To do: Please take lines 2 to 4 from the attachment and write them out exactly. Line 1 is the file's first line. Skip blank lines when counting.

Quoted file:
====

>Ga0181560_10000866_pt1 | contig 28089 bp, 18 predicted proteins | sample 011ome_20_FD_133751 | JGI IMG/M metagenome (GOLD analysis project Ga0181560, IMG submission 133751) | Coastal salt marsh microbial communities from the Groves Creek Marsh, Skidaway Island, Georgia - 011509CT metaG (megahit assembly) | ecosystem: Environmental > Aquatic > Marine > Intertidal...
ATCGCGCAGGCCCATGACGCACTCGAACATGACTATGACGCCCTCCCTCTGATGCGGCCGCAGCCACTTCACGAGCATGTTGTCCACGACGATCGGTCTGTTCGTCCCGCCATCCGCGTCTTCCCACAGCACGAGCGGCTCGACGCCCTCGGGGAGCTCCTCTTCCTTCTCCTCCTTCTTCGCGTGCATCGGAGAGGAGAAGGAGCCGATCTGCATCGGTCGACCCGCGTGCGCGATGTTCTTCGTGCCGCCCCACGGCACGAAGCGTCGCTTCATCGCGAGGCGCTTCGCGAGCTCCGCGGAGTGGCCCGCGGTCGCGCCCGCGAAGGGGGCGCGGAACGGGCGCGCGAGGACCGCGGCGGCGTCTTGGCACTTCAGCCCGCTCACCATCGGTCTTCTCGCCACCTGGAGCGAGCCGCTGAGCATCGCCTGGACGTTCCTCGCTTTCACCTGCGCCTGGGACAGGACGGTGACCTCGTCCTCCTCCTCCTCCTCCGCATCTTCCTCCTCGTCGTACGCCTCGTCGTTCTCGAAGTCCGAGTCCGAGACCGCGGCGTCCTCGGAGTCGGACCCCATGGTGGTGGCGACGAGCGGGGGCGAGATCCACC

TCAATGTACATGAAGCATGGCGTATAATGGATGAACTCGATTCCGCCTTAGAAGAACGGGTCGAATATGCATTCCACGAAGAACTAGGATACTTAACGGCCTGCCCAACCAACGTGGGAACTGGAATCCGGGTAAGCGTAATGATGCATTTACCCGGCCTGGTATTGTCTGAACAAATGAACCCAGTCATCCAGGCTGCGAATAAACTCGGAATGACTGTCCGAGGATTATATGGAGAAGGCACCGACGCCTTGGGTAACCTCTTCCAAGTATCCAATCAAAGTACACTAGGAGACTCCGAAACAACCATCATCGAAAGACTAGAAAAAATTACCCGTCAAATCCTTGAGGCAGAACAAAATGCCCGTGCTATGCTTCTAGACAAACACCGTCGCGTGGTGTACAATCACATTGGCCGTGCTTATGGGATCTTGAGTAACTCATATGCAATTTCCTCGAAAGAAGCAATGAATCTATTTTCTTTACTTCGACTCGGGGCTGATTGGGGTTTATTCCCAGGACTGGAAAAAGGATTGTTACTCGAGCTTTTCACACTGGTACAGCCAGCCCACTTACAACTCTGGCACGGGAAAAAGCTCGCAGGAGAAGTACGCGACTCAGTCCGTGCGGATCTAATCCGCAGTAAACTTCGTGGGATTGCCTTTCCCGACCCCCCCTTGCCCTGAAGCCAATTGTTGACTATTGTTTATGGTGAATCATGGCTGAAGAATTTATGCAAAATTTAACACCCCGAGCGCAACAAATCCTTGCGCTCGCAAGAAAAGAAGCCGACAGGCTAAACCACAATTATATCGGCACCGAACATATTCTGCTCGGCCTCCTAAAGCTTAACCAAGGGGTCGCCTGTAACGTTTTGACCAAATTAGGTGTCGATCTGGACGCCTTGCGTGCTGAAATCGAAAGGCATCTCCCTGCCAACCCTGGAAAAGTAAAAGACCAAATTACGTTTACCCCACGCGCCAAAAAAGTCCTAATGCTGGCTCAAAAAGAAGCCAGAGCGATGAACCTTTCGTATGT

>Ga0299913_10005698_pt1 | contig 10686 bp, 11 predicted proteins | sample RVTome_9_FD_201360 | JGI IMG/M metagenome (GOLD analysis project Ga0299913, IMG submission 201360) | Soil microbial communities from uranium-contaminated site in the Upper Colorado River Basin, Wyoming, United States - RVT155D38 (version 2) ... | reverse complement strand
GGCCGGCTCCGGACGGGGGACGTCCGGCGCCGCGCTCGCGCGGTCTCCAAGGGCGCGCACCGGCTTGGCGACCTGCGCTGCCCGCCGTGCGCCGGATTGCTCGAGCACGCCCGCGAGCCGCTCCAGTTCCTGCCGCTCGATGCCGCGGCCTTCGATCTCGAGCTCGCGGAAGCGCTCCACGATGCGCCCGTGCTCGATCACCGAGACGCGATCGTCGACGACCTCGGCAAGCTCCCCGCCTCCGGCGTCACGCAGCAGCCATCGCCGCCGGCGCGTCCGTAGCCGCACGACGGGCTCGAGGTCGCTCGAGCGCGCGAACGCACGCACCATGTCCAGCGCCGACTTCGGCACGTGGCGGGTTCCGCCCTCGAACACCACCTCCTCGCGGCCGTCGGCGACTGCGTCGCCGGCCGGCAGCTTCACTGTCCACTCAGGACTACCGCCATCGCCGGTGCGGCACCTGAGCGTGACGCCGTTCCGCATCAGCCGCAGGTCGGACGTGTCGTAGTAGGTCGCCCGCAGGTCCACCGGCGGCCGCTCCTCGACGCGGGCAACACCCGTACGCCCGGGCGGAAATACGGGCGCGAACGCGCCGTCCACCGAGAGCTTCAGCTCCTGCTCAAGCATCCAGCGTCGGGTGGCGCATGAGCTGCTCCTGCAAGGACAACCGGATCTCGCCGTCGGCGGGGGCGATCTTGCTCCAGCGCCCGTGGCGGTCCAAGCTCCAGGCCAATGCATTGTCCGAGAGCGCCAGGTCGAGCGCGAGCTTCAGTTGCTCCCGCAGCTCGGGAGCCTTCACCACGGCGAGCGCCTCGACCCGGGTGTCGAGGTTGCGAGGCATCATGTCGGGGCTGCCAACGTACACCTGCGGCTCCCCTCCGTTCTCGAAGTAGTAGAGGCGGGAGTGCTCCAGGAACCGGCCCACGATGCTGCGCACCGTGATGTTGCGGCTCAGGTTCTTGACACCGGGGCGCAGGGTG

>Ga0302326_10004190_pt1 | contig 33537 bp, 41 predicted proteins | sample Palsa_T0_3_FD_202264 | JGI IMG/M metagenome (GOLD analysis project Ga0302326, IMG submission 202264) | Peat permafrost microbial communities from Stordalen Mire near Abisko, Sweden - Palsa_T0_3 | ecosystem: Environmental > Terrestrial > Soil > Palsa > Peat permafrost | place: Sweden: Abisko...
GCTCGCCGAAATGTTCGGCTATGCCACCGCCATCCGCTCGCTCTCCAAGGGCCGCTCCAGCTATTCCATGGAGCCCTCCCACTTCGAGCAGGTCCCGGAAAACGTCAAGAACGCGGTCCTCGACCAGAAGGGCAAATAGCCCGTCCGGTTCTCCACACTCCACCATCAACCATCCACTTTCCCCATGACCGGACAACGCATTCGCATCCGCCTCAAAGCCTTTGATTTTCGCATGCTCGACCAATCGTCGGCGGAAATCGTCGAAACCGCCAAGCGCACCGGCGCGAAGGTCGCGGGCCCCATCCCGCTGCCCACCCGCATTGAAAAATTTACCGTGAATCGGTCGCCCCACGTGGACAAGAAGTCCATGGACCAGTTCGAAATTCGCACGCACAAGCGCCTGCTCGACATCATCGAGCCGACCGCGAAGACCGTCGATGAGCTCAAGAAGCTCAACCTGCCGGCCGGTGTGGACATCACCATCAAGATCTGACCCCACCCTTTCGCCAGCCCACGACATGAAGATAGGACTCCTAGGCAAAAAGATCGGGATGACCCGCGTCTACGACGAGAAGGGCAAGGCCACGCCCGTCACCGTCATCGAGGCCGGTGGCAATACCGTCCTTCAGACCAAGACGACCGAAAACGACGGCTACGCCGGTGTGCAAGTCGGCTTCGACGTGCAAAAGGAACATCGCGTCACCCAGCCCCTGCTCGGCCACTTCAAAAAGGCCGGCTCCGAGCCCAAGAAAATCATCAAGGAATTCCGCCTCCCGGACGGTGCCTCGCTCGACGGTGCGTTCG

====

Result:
ATCGCGCAGGCCCATGACGCACTCGAACATGACTATGACGCCCTCCCTCTGATGCGGCCGCAGCCACTTCACGAGCATGTTGTCCACGACGATCGGTCTGTTCGTCCCGCCATCCGCGTCTTCCCACAGCACGAGCGGCTCGACGCCCTCGGGGAGCTCCTCTTCCTTCTCCTCCTTCTTCGCGTGCATCGGAGAGGAGAAGGAGCCGATCTGCATCGGTCGACCCGCGTGCGCGATGTTCTTCGTGCCGCCCCACGGCACGAAGCGTCGCTTCATCGCGAGGCGCTTCGCGAGCTCCGCGGAGTGGCCCGCGGTCGCGCCCGCGAAGGGGGCGCGGAACGGGCGCGCGAGGACCGCGGCGGCGTCTTGGCACTTCAGCCCGCTCACCATCGGTCTTCTCGCCACCTGGAGCGAGCCGCTGAGCATCGCCTGGACGTTCCTCGCTTTCACCTGCGCCTGGGACAGGACGGTGACCTCGTCCTCCTCCTCCTCCTCCGCATCTTCCTCCTCGTCGTACGCCTCGTCGTTCTCGAAGTCCGAGTCCGAGACCGCGGCGTCCTCGGAGTCGGACCCCATGGTGGTGGCGACGAGCGGGGGCGAGATCCACC

TCAATGTACATGAAGCATGGCGTATAATGGATGAACTCGATTCCGCCTTAGAAGAACGGGTCGAATATGCATTCCACGAAGAACTAGGATACTTAACGGCCTGCCCAACCAACGTGGGAACTGGAATCCGGGTAAGCGTAATGATGCATTTACCCGGCCTGGTATTGTCTGAACAAATGAACCCAGTCATCCAGGCTGCGAATAAACTCGGAATGACTGTCCGAGGATTATATGGAGAAGGCACCGACGCCTTGGGTAACCTCTTCCAAGTATCCAATCAAAGTACACTAGGAGACTCCGAAACAACCATCATCGAAAGACTAGAAAAAATTACCCGTCAAATCCTTGAGGCAGAACAAAATGCCCGTGCTATGCTTCTAGACAAACACCGTCGCGTGGTGTACAATCACATTGGCCGTGCTTATGGGATCTTGAGTAACTCATATGCAATTTCCTCGAAAGAAGCAATGAATCTATTTTCTTTACTTCGACTCGGGGCTGATTGGGGTTTATTCCCAGGACTGGAAAAAGGATTGTTACTCGAGCTTTTCACACTGGTACAGCCAGCCCACTTACAACTCTGGCACGGGAAAAAGCTCGCAGGAGAAGTACGCGACTCAGTCCGTGCGGATCTAATCCGCAGTAAACTTCGTGGGATTGCCTTTCCCGACCCCCCCTTGCCCTGAAGCCAATTGTTGACTATTGTTTATGGTGAATCATGGCTGAAGAATTTATGCAAAATTTAACACCCCGAGCGCAACAAATCCTTGCGCTCGCAAGAAAAGAAGCCGACAGGCTAAACCACAATTATATCGGCACCGAACATATTCTGCTCGGCCTCCTAAAGCTTAACCAAGGGGTCGCCTGTAACGTTTTGACCAAATTAGGTGTCGATCTGGACGCCTTGCGTGCTGAAATCGAAAGGCATCTCCCTGCCAACCCTGGAAAAGTAAAAGACCAAATTACGTTTACCCCACGCGCCAAAAAAGTCCTAATGCTGGCTCAAAAAGAAGCCAGAGCGATGAACCTTTCGTATGT

>Ga0299913_10005698_pt1 | contig 10686 bp, 11 predicted proteins | sample RVTome_9_FD_201360 | JGI IMG/M metagenome (GOLD analysis project Ga0299913, IMG submission 201360) | Soil microbial communities from uranium-contaminated site in the Upper Colorado River Basin, Wyoming, United States - RVT155D38 (version 2) ... | reverse complement strand